Adams State Bans From Campus Ex-Prof Who Criticized Pay Scale

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Filmmaker Danny Ledonne says he had no reason to expect the chief of campus police at Adams State University to show up at his Alamosa home last week. He was even more surprised when the chief told him he was there to deliver by hand a letter from ASU president Beverlee J. McClure, informing Ledonne that he would be arrested for trespassing if he stepped onto campus property. "Your presence on campus presents a concern to the campus community; is disruptive and/or you have been previously warned that such behavior will not be tolerated," declared the vaguely worded, errantly punctuated missive. "Your alleged behavior is deemed to be detrimental to the well-being of the institution and/or incompatible with the function of the University."

A former ASU film instructor, Ledonne couldn't figure out what he'd done to merit such attention. He had not issued any threats or received any prior warnings. And the timing of this fiat couldn't have been worse; he was the director of the 2015 Southern Colorado Film Festival, scheduled to take place on campus the following weekend, and now he was finding out he couldn't even attend the festival without landing in the hoosegow. "I had to reassign all my duties," he says.

Ledonne is no stranger to controversy. A decade ago he sparked outrage and debate by releasing Super Columbine Massacre RPG!, a role-playing video game based on the 1999 attack on Columbine High School, and subsequently made a documentary about the fallout. He has since been involved in a grassroots group that opposed a decision by Alamosa school officials to sell prime riverfront  property to a local RV park developer at below-market value; the property is now being turned into an innovative "healthy living park."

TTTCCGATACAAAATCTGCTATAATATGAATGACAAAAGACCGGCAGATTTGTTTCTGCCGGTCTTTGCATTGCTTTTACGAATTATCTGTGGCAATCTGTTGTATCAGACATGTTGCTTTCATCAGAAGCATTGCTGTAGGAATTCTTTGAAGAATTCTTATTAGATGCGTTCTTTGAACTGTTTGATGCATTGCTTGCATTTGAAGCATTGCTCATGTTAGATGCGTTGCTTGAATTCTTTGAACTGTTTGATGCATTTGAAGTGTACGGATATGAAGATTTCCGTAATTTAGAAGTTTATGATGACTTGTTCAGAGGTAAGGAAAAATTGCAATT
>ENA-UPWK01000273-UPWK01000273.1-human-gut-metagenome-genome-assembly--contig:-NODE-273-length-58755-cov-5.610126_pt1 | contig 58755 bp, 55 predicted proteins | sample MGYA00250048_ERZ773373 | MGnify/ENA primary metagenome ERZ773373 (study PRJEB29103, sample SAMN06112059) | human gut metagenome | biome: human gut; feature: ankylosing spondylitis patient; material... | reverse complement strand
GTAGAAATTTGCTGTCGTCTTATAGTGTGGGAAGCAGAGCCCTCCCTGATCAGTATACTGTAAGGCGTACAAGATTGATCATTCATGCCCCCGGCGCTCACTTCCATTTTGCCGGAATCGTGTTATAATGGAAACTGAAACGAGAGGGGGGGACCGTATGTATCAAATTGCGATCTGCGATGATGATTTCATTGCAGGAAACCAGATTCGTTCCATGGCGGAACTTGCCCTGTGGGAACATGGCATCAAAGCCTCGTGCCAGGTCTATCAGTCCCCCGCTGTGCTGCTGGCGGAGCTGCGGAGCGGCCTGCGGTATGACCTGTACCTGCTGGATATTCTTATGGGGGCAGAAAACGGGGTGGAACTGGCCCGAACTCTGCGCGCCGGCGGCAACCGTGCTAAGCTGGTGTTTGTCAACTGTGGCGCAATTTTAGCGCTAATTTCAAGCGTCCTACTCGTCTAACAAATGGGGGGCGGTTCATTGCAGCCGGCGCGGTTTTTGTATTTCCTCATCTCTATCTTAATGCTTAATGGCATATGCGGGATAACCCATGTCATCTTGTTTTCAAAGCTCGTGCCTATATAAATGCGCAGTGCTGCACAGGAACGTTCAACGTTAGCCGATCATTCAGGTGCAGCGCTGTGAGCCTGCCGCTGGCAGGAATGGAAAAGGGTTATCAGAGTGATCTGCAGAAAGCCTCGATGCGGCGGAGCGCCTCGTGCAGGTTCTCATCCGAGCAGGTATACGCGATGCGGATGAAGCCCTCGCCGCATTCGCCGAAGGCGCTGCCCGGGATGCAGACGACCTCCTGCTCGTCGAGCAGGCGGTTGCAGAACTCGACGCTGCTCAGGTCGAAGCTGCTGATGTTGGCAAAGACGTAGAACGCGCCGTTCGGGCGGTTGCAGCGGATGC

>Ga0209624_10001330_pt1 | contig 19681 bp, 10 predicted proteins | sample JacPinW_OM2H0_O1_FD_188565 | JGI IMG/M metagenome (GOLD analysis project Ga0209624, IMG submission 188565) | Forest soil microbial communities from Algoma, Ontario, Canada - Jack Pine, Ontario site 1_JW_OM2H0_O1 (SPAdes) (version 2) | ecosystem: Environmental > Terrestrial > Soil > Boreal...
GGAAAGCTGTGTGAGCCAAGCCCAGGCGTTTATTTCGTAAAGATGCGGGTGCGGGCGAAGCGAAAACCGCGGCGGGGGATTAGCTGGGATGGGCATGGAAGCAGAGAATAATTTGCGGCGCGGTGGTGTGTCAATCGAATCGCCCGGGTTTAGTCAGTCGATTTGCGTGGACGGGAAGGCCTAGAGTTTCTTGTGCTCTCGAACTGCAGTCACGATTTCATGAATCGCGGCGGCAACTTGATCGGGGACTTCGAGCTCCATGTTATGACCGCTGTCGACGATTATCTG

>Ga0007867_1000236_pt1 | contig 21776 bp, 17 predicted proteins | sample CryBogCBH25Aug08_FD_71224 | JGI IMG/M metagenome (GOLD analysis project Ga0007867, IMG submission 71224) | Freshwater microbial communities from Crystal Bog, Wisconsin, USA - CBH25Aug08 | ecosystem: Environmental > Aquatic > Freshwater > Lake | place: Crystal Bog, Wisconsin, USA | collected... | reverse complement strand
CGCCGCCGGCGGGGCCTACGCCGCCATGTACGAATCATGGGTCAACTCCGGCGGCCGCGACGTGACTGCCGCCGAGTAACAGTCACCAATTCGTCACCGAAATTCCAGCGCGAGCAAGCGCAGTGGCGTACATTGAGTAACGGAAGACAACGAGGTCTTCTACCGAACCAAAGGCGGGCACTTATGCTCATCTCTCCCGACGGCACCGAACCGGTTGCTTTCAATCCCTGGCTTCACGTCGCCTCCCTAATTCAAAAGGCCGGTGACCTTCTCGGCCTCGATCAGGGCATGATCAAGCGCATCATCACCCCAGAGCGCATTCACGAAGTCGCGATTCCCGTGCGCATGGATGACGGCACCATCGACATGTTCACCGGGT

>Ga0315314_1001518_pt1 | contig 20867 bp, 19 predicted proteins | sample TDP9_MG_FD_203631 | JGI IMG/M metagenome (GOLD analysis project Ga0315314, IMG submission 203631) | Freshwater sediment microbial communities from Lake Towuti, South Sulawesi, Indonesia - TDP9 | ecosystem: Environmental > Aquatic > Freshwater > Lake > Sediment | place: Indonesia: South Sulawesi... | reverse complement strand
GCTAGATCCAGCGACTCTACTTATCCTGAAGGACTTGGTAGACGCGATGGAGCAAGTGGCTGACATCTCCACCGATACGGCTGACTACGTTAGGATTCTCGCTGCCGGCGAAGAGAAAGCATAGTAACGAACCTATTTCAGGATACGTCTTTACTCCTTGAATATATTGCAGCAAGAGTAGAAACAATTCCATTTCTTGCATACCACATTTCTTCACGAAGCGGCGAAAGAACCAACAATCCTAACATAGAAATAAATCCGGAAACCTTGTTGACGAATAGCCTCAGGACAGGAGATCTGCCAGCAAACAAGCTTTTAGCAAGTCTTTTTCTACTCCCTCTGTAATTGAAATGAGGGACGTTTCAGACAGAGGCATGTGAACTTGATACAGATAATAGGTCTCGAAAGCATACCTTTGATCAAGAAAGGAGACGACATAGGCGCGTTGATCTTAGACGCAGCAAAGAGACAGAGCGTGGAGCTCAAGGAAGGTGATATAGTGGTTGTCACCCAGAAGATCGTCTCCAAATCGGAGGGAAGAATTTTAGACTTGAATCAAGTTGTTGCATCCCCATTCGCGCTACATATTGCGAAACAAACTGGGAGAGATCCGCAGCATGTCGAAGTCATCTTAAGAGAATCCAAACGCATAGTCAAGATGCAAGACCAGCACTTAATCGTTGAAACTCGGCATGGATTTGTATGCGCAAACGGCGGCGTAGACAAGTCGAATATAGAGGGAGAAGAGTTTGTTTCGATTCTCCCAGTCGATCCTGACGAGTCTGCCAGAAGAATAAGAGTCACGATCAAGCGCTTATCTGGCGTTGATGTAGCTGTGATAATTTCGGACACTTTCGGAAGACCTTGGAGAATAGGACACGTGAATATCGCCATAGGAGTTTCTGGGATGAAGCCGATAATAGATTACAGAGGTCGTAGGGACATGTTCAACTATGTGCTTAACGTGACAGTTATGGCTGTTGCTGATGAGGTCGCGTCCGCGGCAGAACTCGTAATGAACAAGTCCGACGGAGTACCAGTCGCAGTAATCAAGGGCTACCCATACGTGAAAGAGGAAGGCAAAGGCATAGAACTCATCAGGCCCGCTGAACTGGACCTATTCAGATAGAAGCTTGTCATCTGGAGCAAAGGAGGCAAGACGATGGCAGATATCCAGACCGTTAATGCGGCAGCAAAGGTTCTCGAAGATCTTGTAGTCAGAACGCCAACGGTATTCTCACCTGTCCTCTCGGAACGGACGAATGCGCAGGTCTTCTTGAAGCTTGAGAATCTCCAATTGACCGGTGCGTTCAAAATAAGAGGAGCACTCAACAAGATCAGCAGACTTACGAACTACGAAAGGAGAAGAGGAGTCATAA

But lately, Ledonne says, the only "alleged behavior" he's been engaged in that could be deemed to "present a concern to the campus community" is his ongoing criticism of Adams State's salary policies — particularly its shabby treatment of adjunct instructors. Ledonne worked part-time at ASU, teaching up to three courses a semester, from 2011 until 2014, then one year as a full-time visiting professor, with full benefits; his contract wasn't renewed last spring. Since then he's launched a watchdog website, Watching Adams, that explores publicly available salary data and compensation issues, and accuses the university of violating the Colorado Wage Act by making adjuncts wait until the end of the semester, or longer, to get paid for their work. 

Ledonne says it's been difficult to get university officials to comply with open records requests, but the data he's dug up is startling. "While most ASU faculty and staff make less than 80 percent of their peers at other institutions, approximately 24 administrative positions are paid at 100 percent or above of their peers, some at 120 percent or even greater," the website reports. 

The letter advised Ledonne that he could appeal McClure's decision by filing an appeal with an attorney at the Colorado Attorney General's office. That attorney, Jessica Salazar, did not respond to a request from Westword for comment on the situation. "My attorney needs to review the appeals process," Ledonne says. "I feel like we can't file an appeal until we understand what I'm being accused of."

Ledonne says he doesn't visit the campus frequently and doesn't know what sort of activity, other than the website, would have prompted ASU's action. But because so much of what happens in Alamosa happens on campus, he questions the fundamental fairness of his banishment from a publicly funded institution. "Adams State is the hub of Alamosa," he notes. "There are going to be long-term consequences if this continues."

Here's McClure's letter.

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